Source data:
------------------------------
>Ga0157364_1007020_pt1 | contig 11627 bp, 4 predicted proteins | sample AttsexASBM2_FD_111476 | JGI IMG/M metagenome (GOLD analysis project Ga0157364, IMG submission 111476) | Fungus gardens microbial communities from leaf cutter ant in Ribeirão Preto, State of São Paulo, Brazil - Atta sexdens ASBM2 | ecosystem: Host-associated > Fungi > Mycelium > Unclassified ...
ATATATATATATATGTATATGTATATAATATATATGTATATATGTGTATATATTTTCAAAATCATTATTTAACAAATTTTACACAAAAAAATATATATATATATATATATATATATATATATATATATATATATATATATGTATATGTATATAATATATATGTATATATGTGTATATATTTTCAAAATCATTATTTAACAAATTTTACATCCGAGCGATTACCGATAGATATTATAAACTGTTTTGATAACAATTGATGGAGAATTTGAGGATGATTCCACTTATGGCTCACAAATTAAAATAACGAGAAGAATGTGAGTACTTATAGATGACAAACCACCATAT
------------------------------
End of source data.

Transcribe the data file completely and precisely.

>Ga0157364_1007020_pt1 | contig 11627 bp, 4 predicted proteins | sample AttsexASBM2_FD_111476 | JGI IMG/M metagenome (GOLD analysis project Ga0157364, IMG submission 111476) | Fungus gardens microbial communities from leaf cutter ant in Ribeirão Preto, State of São Paulo, Brazil - Atta sexdens ASBM2 | ecosystem: Host-associated > Fungi > Mycelium > Unclassified ...
ATATATATATATATGTATATGTATATAATATATATGTATATATGTGTATATATTTTCAAAATCATTATTTAACAAATTTTACACAAAAAAATATATATATATATATATATATATATATATATATATATATATATATATATGTATATGTATATAATATATATGTATATATGTGTATATATTTTCAAAATCATTATTTAACAAATTTTACATCCGAGCGATTACCGATAGATATTATAAACTGTTTTGATAACAATTGATGGAGAATTTGAGGATGATTCCACTTATGGCTCACAAATTAAAATAACGAGAAGAATGTGAGTACTTATAGATGACAAACCACCATAT